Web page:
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September 30, 2005


Robert Cassidy

At the moment, I suspect the challenge lies in the recouping the cost of the engine license for an experimental market. Most of the good engines are either proprietary (WOW) or cost serious money that you'd need to generate tens of thousands of sales at a minimum to recoup.

The UI for such a product would be very different from what we have now. I'm amazed at the patience of the machinima artists now - it's the equivalent of jewelry fabrication with nothing but a jackhammer at your disposal.

That said, as these engines get progressively better, good cheap engines will come available but it'll take someone with Apple iTunes-like vision to pull a product together with a UI that anyone other than the most hardcore will want to use. Now, machinima is simply offsetting the costs of traditional animation, which itself is in heavy transition. But I would expect at some point that some spinout team from Pixar or one of the many other film animation houses creates just such a product out of their own efforts at building storyboarding tools. But once the engine costs are out of the way, the UI is the key to success here.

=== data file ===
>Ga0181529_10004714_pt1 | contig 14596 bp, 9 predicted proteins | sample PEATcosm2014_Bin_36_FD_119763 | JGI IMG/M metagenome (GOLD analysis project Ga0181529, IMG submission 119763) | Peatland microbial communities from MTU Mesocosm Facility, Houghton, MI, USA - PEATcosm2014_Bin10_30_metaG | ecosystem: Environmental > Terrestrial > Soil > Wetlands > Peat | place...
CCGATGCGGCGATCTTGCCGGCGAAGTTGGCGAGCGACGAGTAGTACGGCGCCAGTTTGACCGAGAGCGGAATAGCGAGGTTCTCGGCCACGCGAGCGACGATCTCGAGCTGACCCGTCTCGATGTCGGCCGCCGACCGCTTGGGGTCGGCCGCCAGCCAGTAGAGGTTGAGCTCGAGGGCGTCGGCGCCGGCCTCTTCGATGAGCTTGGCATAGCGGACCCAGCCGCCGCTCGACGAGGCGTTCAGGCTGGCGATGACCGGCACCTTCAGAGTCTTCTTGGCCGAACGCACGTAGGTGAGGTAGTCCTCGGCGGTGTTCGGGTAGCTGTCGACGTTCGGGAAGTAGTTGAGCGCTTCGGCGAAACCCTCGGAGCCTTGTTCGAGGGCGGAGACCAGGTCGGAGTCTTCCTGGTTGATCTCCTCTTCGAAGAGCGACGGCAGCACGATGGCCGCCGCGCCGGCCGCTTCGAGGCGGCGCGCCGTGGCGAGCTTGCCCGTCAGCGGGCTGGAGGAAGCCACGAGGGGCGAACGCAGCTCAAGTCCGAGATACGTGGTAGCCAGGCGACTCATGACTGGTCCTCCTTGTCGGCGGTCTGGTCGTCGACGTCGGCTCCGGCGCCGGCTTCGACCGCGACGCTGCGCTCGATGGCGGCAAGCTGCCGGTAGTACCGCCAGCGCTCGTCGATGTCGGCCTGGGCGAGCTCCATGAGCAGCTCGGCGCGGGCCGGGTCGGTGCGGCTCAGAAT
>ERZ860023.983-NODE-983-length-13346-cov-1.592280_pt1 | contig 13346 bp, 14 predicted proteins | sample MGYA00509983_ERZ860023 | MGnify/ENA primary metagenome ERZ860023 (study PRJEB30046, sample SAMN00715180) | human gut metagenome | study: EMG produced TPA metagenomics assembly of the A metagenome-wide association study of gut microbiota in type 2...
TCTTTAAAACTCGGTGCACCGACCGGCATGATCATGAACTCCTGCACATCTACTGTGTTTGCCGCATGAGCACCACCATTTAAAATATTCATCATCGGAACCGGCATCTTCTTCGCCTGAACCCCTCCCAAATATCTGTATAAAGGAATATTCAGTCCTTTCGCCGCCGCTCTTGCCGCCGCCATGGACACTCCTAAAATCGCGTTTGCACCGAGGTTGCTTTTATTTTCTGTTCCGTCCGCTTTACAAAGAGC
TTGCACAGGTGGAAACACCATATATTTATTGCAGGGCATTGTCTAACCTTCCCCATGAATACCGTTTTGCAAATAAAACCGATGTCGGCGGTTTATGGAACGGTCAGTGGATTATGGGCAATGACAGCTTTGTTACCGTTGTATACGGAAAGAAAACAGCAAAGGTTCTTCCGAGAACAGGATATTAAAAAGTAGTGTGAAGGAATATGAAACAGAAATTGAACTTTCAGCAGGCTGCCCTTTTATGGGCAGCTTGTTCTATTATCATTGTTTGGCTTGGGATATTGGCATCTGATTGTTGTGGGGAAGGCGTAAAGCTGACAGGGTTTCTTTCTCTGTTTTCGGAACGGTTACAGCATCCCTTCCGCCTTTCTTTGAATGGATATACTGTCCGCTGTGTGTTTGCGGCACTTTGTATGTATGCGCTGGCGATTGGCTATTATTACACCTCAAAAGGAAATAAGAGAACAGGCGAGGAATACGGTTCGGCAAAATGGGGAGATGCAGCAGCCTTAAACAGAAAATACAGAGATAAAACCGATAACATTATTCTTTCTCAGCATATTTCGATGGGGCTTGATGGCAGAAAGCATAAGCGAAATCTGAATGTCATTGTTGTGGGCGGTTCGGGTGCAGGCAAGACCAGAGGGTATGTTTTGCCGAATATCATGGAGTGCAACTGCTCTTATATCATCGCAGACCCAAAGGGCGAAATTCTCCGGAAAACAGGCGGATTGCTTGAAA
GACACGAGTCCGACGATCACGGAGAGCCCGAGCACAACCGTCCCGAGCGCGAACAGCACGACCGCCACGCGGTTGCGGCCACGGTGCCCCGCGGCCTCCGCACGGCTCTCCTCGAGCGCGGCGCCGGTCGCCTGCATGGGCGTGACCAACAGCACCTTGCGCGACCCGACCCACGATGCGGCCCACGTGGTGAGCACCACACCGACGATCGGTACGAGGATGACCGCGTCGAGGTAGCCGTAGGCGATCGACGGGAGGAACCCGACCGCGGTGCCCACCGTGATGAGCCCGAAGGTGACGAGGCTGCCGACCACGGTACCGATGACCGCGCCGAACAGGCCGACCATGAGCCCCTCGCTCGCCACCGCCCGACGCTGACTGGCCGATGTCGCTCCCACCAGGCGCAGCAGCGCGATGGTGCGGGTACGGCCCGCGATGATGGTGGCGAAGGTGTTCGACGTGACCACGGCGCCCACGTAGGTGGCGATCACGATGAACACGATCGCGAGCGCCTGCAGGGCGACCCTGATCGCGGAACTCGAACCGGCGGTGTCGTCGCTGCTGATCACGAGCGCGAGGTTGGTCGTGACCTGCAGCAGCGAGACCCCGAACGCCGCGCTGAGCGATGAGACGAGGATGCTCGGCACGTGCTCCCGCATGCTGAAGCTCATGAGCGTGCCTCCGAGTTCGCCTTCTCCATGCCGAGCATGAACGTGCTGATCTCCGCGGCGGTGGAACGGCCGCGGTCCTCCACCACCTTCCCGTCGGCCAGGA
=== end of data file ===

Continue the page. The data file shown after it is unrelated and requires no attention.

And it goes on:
Actually, thinking about it, you'd need an engine which is a combination of FPS (Half-Life 2, for example) and sim (The Sims 2) to meet all of the needs. I'm not sure any one engine meets the need right now - but man, are they getting better each year.

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